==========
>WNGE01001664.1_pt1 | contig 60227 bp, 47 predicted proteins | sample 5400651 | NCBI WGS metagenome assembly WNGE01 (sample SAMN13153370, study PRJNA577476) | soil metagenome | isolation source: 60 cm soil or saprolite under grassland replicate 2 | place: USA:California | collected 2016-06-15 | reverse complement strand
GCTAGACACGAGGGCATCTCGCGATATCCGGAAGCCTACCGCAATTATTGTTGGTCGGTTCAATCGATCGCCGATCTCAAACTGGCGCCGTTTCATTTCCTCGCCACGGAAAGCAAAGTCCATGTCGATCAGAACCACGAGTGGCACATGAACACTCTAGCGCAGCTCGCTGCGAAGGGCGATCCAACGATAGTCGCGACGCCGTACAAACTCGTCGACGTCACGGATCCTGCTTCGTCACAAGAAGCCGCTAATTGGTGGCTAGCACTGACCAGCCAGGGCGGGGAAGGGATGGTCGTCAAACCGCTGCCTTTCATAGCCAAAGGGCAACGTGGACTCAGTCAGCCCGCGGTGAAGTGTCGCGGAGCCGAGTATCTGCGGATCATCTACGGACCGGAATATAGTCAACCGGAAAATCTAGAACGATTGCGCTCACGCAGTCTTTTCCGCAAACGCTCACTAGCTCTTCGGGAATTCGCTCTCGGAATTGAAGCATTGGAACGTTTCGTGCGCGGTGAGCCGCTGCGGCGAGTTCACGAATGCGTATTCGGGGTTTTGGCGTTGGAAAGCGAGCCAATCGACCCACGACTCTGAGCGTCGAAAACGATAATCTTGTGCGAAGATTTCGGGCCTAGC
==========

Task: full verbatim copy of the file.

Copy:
>WNGE01001664.1_pt1 | contig 60227 bp, 47 predicted proteins | sample 5400651 | NCBI WGS metagenome assembly WNGE01 (sample SAMN13153370, study PRJNA577476) | soil metagenome | isolation source: 60 cm soil or saprolite under grassland replicate 2 | place: USA:California | collected 2016-06-15 | reverse complement strand
GCTAGACACGAGGGCATCTCGCGATATCCGGAAGCCTACCGCAATTATTGTTGGTCGGTTCAATCGATCGCCGATCTCAAACTGGCGCCGTTTCATTTCCTCGCCACGGAAAGCAAAGTCCATGTCGATCAGAACCACGAGTGGCACATGAACACTCTAGCGCAGCTCGCTGCGAAGGGCGATCCAACGATAGTCGCGACGCCGTACAAACTCGTCGACGTCACGGATCCTGCTTCGTCACAAGAAGCCGCTAATTGGTGGCTAGCACTGACCAGCCAGGGCGGGGAAGGGATGGTCGTCAAACCGCTGCCTTTCATAGCCAAAGGGCAACGTGGACTCAGTCAGCCCGCGGTGAAGTGTCGCGGAGCCGAGTATCTGCGGATCATCTACGGACCGGAATATAGTCAACCGGAAAATCTAGAACGATTGCGCTCACGCAGTCTTTTCCGCAAACGCTCACTAGCTCTTCGGGAATTCGCTCTCGGAATTGAAGCATTGGAACGTTTCGTGCGCGGTGAGCCGCTGCGGCGAGTTCACGAATGCGTATTCGGGGTTTTGGCGTTGGAAAGCGAGCCAATCGACCCACGACTCTGAGCGTCGAAAACGATAATCTTGTGCGAAGATTTCGGGCCTAGC